Christy Corp-Minamiji, DVM

  • Placentitis Could be Detected Early with Hormone Testing

    Equine placentitis is subtle in its onset, often causing the death of its victim—the unborn foal—before veterinarians can detect and treat it. Equipping veterinarians to identify these cases of placental infection early could help them prevent abortions, lost time on the breeding calendar, and the general heartbreak that can come with losing a...

  • What to Consider Before Tooth Removal in Horses (AAEP 2012)

    The goal of equine dentistry is to preserve teeth whenever possible, but sometimes that broken or rotten tooth just has to go before it causes more problems such as infection of the sinuses or jawbone. However, before deciding to extract a horse’s tooth, owners and veterinarians must consider a number of important factors, noted a Cornell University...

  • Handling Equine Oral Tooth Extraction Failures (AAEP 2012)

    Dental extractions don’t always go according to plan, so the practitioner needs to be ready for potential complications before removing a tooth. A Pennyslvania practitioner recently described typical reasons why oral extraction fail, alternative approaches when these problems occur, and the equipment, facilities, assistance, and skill a veterinarian...

  • New Hyperinsulinemia Screening Test Promising (AAEP 2012)

    In a perfect world, veterinarians would be able to detect every horse afflicted with insulin dysregulation before the animal developed the painful and debilitating disease laminitis. Screening for insulin issues is typically cumbersome, because existing tests are time-consuming and involved. A team from the University of Tennessee (UT) led by Nicholas Fra...

  • EPM-Causing Organisms Widespread in U.S. Horses (AAEP 2012)

    The neurologic disease equine protozoal myeloencephtalitis (EPM) is caused by two protozoal agents, Sarcocystis neurona and, less commonly, Neospora hughesi. While researchers have long understood S. neurona's life cycle and transmission, their understanding of N. hughesi is less concrete. To compare the two organisms, a research team from California ...

  • Lawsonia intracellularis Tests: How Do They Measure Up? (AAEP 2012)

    The bacterium Lawsonia intracellularis causes an economically important emerging disease of weanlings called equine proliferative enteropathy (EPE). Thoroughbred foals that recover from EPE reportedly sell for an average of 68% less than nonaffected foals by the same sire, so veterinarians consider detecting the disease agent early a priority. In a recent...

  • New Ponazuril Loading Dose Examined for EPM Treatment (AAEP 2012)

    Veterinarians have been treating equine protozoal myeloencephalitis (EPM) with ponazuril (Marquis) since the Food and Drug Administration approved the antiprotozoal in 2001 but, as with any pharmaceutical approach to disease, fine-tuning an effective treatment protocol is always a work in progress. In laboratory studies scientists have shown ponazuril mus...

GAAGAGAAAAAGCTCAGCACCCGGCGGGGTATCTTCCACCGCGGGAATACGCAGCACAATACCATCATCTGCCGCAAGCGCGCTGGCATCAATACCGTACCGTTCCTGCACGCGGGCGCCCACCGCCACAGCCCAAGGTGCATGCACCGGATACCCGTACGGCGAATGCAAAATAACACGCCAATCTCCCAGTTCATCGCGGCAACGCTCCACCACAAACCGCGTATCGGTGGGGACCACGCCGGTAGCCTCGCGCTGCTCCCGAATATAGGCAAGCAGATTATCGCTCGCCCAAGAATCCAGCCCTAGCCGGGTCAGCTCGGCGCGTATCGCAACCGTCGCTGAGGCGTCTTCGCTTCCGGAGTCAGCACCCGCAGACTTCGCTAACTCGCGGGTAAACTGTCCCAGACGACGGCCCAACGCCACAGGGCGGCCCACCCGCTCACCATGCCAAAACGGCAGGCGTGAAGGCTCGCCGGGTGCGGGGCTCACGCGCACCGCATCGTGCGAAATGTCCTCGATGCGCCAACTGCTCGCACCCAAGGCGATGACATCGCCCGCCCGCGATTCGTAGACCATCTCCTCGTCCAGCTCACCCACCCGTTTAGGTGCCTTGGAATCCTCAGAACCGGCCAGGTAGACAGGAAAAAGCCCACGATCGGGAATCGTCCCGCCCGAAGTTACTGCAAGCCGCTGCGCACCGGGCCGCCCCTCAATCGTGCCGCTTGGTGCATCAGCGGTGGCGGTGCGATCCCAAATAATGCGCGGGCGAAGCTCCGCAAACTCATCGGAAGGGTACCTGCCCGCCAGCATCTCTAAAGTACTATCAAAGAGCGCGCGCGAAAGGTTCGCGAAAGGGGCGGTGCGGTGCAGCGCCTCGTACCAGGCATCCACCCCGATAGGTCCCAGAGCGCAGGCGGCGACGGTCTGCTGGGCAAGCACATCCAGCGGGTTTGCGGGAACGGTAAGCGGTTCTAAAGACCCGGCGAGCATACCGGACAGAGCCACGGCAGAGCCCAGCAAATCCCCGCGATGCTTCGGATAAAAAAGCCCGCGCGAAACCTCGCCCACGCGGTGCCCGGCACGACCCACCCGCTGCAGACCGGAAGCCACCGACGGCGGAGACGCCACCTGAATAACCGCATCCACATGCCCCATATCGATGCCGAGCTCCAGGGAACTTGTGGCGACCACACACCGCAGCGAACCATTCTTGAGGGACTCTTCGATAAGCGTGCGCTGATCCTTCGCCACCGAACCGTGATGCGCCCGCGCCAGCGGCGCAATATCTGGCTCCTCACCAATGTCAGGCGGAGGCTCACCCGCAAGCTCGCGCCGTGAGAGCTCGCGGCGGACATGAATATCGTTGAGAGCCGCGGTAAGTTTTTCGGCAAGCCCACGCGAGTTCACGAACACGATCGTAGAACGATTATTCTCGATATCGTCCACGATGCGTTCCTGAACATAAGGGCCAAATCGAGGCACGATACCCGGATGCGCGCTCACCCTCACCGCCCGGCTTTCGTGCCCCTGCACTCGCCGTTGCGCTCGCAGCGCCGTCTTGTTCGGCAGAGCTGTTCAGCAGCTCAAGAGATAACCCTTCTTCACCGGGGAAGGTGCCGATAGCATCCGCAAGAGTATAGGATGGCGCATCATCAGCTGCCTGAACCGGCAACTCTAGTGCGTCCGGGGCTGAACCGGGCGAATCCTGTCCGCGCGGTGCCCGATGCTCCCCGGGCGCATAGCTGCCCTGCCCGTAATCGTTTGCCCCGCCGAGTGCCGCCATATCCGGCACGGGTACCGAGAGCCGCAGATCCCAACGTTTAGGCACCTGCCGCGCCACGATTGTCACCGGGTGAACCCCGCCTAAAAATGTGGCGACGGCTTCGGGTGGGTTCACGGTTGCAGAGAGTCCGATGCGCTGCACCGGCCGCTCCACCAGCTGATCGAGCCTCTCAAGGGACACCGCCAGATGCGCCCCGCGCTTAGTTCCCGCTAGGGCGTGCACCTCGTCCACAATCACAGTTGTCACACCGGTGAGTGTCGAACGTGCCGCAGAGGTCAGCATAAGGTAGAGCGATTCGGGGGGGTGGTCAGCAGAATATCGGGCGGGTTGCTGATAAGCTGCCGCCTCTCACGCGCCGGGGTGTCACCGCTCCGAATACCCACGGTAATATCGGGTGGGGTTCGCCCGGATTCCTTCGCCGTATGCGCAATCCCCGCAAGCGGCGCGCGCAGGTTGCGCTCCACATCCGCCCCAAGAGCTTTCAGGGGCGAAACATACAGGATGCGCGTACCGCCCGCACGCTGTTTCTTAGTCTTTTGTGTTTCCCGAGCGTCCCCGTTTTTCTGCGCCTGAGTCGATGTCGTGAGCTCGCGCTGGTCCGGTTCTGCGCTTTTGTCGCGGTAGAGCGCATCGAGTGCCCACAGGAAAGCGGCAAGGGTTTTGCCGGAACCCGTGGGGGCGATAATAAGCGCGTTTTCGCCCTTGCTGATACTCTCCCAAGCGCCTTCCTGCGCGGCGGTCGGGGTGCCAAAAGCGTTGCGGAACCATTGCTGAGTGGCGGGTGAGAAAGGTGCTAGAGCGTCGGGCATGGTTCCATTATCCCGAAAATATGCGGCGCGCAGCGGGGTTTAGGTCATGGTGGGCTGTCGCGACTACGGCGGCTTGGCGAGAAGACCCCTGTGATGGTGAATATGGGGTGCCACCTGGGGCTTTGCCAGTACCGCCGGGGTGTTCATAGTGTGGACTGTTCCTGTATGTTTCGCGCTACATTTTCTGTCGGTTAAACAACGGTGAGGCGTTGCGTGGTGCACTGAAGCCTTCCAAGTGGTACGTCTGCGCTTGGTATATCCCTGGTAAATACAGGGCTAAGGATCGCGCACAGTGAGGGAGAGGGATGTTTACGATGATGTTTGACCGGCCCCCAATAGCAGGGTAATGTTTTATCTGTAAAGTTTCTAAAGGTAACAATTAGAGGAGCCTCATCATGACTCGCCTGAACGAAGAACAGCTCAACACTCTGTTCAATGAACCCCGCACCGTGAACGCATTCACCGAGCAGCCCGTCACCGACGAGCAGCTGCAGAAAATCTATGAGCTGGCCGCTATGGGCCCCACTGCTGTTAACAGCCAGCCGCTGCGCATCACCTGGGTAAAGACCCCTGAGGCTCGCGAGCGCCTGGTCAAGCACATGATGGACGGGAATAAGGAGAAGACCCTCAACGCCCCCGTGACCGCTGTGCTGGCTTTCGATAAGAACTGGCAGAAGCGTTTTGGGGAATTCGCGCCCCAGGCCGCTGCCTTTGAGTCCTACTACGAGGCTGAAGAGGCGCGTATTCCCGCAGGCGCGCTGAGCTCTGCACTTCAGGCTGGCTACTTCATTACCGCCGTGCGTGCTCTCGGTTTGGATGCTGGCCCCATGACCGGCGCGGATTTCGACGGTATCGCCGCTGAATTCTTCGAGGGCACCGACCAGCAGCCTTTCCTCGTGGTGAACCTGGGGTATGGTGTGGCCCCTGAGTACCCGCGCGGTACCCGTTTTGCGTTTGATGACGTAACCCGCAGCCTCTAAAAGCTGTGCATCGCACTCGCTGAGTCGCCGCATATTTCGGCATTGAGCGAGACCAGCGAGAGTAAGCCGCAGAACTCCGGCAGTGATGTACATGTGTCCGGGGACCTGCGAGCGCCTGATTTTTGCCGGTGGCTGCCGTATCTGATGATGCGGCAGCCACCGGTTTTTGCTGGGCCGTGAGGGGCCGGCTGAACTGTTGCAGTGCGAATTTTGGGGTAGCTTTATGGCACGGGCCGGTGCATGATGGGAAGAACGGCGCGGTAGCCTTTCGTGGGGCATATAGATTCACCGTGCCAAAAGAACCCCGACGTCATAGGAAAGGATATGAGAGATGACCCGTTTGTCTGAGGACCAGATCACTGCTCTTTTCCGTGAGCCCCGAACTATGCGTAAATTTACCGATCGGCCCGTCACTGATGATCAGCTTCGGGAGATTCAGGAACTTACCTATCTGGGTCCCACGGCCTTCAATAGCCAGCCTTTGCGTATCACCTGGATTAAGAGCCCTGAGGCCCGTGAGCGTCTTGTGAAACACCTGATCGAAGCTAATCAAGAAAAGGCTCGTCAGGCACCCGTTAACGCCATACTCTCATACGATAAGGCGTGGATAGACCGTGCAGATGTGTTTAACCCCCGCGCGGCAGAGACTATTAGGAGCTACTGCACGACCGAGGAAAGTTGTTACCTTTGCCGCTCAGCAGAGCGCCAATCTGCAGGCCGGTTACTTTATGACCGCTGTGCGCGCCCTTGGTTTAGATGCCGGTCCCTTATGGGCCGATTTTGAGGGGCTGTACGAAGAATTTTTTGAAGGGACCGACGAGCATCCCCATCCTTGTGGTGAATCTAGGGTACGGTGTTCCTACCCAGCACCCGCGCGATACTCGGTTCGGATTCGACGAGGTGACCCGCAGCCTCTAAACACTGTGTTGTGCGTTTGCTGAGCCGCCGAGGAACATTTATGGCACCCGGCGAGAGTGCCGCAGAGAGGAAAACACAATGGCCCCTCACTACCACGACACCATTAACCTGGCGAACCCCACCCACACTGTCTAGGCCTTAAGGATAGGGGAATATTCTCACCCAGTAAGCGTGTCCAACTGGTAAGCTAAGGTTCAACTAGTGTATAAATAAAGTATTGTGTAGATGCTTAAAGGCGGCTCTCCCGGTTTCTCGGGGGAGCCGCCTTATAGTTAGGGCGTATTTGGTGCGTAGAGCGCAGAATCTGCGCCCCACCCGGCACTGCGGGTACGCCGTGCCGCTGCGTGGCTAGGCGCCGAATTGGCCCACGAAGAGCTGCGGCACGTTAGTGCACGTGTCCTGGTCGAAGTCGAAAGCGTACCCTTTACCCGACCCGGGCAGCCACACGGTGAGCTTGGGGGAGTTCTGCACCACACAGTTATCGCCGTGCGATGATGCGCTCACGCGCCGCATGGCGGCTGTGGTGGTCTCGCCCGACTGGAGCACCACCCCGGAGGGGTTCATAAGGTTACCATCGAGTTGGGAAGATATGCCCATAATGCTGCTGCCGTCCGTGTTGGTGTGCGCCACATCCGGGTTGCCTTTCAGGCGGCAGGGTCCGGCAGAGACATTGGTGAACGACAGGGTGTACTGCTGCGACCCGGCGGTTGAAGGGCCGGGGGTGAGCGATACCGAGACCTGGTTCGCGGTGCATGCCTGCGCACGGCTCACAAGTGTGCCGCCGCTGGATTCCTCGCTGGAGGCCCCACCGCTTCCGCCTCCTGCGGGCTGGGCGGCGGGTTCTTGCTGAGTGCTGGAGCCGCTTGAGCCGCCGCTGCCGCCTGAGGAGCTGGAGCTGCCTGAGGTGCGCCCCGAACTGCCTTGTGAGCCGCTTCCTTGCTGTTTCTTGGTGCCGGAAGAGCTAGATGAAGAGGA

• Decoding Small Intestine Problems with Ultrasound (AAEP 2012)

    The sooner a veterinarian is able to determine whether a colicking horse requires surgery, the better the horse's chances of survival. Colic originating in the small intestine can be particularly tricky since it is not always easily felt on rectal palpation. Ultrasound examination, commonly used in general equine practices for diagnosing pregnancies a...

  • Thinking Through Cheek Tooth Extraction Complications (AAEP 2012)

    As far as major dental surgeries go in horses, cheek tooth (premolar and molar) extraction is the most common; unfortunately, more than half these procedures pose risk of complication, noted Edward Earley, DVM, FAVD/Eq, of Laurel Highland Veterinary Clinic, in Williamsport, Penn. He addressed some of these potential complications, ways to minimize their o...

  • Intravenous PBZ Dosing in Horses (AAEP 2011)

    While phenylbutazone (PBZ), commonly known as "Bute," is one of the oldest and most commonly used non-steroidal anti-inflammatory drugs (NSAIDs) in horses, studies about optimal dosage are scarce in the scientific literature. Working to further cumulative veterinary knowledge about Bute dosing, Jonathan Foreman, DVM, MS, Dipl. ACVIM, and his col...

  • The State of Stem Cells for Equine Joint Disease (AAEP 2011)

    Severe joint injuries can be career-ending for horses, but veterinarians have been using regenerative medicine routinely—specifically, mesenchymal stem cells (MSCs)—to address these injuries in their practices, determining optimal approaches. At the 2011 Convention of the American Association of Equine Practitioners, held Nov. 18-22, in San An...

  • Bone Marrow-Derived Stem Cell Sources Compared (AAEP 2011)

    Stem cell source site has been debated among researchers in recent years as stem cells have been gaining popularity in equine medicine. A research group at Colorado State University recently compared the use of bone marrow-derived mesenchymal stem cells from two sites on the horse's body to determine which might be most effective for treating specific...

  • PRP, Bone Marrow for Tendon/Ligament Injuries (AAEP 2011)

    Biologically derived therapies are rapidly gaining popularity, especially for treating equine tendon and ligament injuries, and veterinarians have been hard at work determining the best case and therapy selection, dosage, and frequency of administration for each. To this end, at the 2011 American Association of Equine Practitioners Annual Convention, held...

  • Joint Lubrication and Injury Response (AAEP 2011)

    A horse's athletic success depends on the health of his joints, and veterinarians are continually studying up on how best to maintain athletic joints and manage injury. During a presentation at the 2011 American Association of Equine Practitioners convention, held Nov. 18-22 in San Antonio, Texas, Larry Bramlage DVM, MS, Dipl. ACVS, an equine surgeon ...